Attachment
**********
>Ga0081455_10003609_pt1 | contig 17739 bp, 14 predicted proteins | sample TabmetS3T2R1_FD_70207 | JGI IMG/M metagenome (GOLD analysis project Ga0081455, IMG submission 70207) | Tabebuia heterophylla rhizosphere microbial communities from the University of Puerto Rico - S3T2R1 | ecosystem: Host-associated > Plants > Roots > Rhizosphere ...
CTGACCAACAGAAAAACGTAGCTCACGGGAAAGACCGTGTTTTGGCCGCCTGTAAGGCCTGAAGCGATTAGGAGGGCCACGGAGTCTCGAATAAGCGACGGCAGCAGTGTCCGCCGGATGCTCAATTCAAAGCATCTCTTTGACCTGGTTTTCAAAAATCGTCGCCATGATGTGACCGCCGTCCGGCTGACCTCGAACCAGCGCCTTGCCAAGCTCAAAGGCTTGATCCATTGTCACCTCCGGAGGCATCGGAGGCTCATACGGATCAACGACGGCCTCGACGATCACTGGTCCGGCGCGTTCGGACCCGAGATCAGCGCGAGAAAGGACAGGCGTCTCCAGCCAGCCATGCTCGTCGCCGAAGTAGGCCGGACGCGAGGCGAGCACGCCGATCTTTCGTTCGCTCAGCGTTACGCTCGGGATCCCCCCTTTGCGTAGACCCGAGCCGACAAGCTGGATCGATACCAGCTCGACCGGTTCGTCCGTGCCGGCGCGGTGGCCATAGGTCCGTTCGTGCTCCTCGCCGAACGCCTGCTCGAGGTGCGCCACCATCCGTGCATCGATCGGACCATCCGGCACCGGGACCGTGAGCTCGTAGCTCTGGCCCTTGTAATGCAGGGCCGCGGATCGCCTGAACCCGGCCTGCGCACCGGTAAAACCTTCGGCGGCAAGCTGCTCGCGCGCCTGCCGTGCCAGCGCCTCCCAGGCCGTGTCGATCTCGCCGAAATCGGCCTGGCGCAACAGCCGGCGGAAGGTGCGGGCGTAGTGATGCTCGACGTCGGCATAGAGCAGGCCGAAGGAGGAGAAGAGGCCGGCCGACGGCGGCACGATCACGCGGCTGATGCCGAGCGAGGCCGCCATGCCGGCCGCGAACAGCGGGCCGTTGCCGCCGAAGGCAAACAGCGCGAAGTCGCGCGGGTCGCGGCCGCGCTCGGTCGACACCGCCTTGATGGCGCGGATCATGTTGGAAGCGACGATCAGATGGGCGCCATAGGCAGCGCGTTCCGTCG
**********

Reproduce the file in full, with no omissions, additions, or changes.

>Ga0081455_10003609_pt1 | contig 17739 bp, 14 predicted proteins | sample TabmetS3T2R1_FD_70207 | JGI IMG/M metagenome (GOLD analysis project Ga0081455, IMG submission 70207) | Tabebuia heterophylla rhizosphere microbial communities from the University of Puerto Rico - S3T2R1 | ecosystem: Host-associated > Plants > Roots > Rhizosphere ...
CTGACCAACAGAAAAACGTAGCTCACGGGAAAGACCGTGTTTTGGCCGCCTGTAAGGCCTGAAGCGATTAGGAGGGCCACGGAGTCTCGAATAAGCGACGGCAGCAGTGTCCGCCGGATGCTCAATTCAAAGCATCTCTTTGACCTGGTTTTCAAAAATCGTCGCCATGATGTGACCGCCGTCCGGCTGACCTCGAACCAGCGCCTTGCCAAGCTCAAAGGCTTGATCCATTGTCACCTCCGGAGGCATCGGAGGCTCATACGGATCAACGACGGCCTCGACGATCACTGGTCCGGCGCGTTCGGACCCGAGATCAGCGCGAGAAAGGACAGGCGTCTCCAGCCAGCCATGCTCGTCGCCGAAGTAGGCCGGACGCGAGGCGAGCACGCCGATCTTTCGTTCGCTCAGCGTTACGCTCGGGATCCCCCCTTTGCGTAGACCCGAGCCGACAAGCTGGATCGATACCAGCTCGACCGGTTCGTCCGTGCCGGCGCGGTGGCCATAGGTCCGTTCGTGCTCCTCGCCGAACGCCTGCTCGAGGTGCGCCACCATCCGTGCATCGATCGGACCATCCGGCACCGGGACCGTGAGCTCGTAGCTCTGGCCCTTGTAATGCAGGGCCGCGGATCGCCTGAACCCGGCCTGCGCACCGGTAAAACCTTCGGCGGCAAGCTGCTCGCGCGCCTGCCGTGCCAGCGCCTCCCAGGCCGTGTCGATCTCGCCGAAATCGGCCTGGCGCAACAGCCGGCGGAAGGTGCGGGCGTAGTGATGCTCGACGTCGGCATAGAGCAGGCCGAAGGAGGAGAAGAGGCCGGCCGACGGCGGCACGATCACGCGGCTGATGCCGAGCGAGGCCGCCATGCCGGCCGCGAACAGCGGGCCGTTGCCGCCGAAGGCAAACAGCGCGAAGTCGCGCGGGTCGCGGCCGCGCTCGGTCGACACCGCCTTGATGGCGCGGATCATGTTGGAAGCGACGATCAGATGGGCGCCATAGGCAGCGCGTTCCGTCG